Open questions are also used in coaching conversations to bring the ideas and natural wisdom of the people being coached to the surface. They can literally hear their thought processes as they work out something that they may not have thought about before. Open questions bring out what otherwise would remain tacit and hidden.
Factual questions are asked to elicit information in situations in which everyone in a group—of scientists, for example—shares the same opinion or belief.
Naïve or childlike questions are often a deliberate attempt to bring the core of an issue to the surface. They tend to disturb the equilibrium and, therefore, are often ignored, but the longer they are ignored, the greater the collusion of ignorance. Understanding their usefulness is very important. Typically, the naïve question is "Why?" followed by another "Why?" and yet another "Why?"!
In some circumstances, questions are a good way in which to be allowed to give, rather than get, information. The interview is an example. If your interviewer fails to ask you a question that permits you to show yourself in the best light, you may want to ask a question that prompts the interviewer to follow up, for example, "Would you like to hear about my work experience overseas?" This is a technique that can also be used effectively in meetings or if you are trying to influence the outcome of a negotiation.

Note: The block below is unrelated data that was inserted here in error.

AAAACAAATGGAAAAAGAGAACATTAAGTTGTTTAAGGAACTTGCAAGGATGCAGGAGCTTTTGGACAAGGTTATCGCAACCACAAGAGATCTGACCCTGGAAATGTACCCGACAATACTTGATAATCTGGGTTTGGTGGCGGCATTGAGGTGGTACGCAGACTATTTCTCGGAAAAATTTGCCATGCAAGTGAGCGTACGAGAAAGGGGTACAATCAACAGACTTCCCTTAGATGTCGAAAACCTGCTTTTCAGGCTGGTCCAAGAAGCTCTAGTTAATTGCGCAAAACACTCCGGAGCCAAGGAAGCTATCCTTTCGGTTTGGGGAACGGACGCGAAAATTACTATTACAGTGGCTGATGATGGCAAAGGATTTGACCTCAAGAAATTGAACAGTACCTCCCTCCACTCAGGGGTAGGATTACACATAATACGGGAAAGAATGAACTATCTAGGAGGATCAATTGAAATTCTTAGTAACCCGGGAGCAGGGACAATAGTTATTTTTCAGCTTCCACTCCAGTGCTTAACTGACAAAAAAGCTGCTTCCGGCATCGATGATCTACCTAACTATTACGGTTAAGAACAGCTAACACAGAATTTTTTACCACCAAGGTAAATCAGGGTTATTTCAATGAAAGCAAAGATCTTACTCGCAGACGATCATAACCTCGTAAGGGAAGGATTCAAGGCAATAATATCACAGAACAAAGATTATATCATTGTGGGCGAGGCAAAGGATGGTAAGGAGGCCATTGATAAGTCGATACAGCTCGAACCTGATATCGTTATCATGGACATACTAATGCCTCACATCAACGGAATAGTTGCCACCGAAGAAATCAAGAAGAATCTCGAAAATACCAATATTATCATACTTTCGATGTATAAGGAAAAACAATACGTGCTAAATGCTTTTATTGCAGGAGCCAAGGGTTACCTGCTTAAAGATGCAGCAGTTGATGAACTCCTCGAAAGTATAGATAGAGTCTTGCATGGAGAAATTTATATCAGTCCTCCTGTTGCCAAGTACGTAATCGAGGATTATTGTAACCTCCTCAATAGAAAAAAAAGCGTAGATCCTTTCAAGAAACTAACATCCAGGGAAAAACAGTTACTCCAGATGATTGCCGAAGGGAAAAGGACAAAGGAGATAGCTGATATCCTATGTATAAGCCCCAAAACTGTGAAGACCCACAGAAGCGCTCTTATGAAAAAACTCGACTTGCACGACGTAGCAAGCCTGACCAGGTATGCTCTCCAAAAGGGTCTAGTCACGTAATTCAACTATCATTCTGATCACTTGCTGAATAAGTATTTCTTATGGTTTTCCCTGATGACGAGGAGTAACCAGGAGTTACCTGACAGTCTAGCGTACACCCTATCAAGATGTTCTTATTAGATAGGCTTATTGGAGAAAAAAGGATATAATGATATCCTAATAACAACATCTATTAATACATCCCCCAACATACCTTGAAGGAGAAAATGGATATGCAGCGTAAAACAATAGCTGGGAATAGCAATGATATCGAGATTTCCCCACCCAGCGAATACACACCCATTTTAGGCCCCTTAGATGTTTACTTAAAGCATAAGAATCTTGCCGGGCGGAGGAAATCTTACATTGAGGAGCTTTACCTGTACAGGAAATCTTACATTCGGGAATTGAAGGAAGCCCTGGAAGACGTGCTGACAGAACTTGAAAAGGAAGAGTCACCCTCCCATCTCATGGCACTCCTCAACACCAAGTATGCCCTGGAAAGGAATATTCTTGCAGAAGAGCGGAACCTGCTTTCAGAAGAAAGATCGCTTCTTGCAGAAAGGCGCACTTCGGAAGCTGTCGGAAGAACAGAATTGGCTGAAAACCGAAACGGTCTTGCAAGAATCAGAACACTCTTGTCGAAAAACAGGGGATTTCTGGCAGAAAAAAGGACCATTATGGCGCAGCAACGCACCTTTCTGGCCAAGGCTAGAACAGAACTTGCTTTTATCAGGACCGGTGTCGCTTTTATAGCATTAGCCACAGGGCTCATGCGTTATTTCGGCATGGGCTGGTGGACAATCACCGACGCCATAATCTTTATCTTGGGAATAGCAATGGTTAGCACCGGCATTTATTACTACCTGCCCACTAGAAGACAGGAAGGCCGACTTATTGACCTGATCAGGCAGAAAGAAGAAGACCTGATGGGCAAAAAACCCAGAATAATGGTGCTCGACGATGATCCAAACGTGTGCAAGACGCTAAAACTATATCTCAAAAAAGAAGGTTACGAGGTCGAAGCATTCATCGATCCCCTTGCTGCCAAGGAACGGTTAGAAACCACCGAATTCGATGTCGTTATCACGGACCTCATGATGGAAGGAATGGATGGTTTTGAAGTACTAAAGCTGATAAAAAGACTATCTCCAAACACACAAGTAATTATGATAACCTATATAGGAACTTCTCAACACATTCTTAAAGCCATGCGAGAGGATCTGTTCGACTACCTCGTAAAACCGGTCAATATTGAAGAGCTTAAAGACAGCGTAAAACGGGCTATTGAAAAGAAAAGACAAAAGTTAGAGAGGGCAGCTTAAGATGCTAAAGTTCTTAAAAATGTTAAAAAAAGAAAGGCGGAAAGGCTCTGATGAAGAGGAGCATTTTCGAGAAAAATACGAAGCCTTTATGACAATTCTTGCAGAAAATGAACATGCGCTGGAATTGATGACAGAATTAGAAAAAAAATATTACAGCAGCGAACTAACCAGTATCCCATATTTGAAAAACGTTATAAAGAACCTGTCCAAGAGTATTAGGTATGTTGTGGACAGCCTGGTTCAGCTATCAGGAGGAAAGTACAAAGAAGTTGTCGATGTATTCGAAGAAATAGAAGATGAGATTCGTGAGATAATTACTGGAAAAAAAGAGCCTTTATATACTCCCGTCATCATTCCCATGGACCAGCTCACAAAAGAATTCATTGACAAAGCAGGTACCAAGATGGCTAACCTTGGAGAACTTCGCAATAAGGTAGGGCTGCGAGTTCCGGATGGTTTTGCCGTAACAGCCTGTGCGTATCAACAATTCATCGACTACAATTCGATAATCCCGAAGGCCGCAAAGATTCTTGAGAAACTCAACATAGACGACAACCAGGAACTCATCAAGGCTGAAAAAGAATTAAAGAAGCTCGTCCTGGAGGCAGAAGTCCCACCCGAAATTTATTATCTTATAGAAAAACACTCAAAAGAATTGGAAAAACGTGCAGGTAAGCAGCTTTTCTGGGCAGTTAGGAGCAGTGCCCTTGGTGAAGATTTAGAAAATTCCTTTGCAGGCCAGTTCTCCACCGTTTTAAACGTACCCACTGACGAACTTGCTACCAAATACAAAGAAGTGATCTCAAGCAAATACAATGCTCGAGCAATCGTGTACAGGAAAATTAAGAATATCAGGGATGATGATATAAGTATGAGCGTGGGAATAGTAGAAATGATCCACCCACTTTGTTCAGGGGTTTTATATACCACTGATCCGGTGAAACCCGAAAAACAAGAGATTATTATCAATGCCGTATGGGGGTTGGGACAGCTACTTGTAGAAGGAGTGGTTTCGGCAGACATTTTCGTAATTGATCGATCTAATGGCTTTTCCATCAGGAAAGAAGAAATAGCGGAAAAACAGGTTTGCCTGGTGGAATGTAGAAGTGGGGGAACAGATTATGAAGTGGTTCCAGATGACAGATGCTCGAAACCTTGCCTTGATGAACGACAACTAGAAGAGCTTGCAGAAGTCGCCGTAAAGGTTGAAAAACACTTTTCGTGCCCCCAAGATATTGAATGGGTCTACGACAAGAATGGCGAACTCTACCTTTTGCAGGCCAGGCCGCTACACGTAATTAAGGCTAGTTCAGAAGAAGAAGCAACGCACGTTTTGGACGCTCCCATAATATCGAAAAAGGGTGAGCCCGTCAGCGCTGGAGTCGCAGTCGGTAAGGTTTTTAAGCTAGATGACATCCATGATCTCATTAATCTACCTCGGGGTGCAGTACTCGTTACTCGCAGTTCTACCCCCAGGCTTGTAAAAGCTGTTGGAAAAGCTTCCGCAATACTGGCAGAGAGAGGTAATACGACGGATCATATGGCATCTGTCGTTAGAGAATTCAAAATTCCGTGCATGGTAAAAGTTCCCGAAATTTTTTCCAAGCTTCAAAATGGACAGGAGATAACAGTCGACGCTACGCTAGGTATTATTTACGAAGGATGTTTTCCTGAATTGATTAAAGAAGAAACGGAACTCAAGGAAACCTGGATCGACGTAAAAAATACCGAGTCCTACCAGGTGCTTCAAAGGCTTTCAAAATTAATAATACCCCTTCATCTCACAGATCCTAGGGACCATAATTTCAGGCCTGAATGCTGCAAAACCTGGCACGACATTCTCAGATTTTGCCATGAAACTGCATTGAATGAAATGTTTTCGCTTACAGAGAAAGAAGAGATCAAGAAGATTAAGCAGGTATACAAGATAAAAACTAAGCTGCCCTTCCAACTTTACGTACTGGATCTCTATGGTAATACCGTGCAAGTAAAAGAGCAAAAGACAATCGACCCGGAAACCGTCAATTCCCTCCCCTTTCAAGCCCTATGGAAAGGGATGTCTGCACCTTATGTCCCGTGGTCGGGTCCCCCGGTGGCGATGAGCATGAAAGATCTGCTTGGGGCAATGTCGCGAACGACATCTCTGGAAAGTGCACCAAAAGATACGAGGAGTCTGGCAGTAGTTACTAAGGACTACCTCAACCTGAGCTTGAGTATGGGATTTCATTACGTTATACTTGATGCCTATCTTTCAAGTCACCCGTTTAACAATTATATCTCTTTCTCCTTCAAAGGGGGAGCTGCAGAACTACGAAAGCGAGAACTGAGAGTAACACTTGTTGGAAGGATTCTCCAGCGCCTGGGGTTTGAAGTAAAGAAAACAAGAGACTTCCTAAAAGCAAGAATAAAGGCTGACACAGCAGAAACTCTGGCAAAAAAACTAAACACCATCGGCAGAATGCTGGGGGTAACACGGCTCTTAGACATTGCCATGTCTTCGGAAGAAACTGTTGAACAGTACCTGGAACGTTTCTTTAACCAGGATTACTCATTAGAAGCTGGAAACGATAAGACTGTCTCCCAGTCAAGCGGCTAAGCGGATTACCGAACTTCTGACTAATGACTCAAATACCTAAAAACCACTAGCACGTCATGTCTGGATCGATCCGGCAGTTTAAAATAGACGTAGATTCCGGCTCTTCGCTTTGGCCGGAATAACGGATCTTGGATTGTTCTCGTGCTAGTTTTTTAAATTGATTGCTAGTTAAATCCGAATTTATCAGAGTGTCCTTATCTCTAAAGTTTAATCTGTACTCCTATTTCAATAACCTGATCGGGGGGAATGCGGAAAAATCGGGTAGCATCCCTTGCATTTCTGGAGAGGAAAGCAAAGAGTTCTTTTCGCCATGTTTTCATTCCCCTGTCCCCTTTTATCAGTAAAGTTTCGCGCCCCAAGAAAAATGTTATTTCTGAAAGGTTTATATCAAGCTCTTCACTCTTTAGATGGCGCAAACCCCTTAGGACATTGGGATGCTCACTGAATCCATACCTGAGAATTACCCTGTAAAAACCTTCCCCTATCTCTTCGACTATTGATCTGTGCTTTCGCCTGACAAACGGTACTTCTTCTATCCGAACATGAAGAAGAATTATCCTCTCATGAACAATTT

Provocative questions can stir up debate. An example is, "So you're saying that child labor is OK?" Questions like these generally relate to values, focus on a rational inconsistency, or have an emotional element to them. On one level they seek a closed answer, but on another, warrant debate. They are about extremes. We sometimes hear these questions asked during political debates when someone is trying to reveal a politician's hidden agenda. Be careful about asking provocative questions. They are contentious and can not only stir up debate but can also touch off a bitter argument.
A leading question implies a particular answer before a respondent has given it. For instance, "When did you start embezzling from your company?" implies that the person is an embezzler. We often hear leading questions asked in television interviews or in televised court proceedings when witnesses are being examined by the prosecution.
Clarifying questions are used to be certain that you have understood properly what someone has said. You might ask, "Did you mean…?" and follow up with your interpretation of what the person said. If you would like to understand the motivations for a person's response or statement, you could ask, "Would you explain how you came to that conclusion?"
Ask whether the physical surroundings suit your purpose. Do you need privacy or can you pose your question in forum where opinions can be openly shared? If the setting is wrong, the respondent may be inhibited and not give a complete or carefully considered response.
You can get different responses depending on the timing of your question. Watch how your conversation plays out and try to ask your question when it will have the greatest chance of yielding the information you need—or creating the most impact.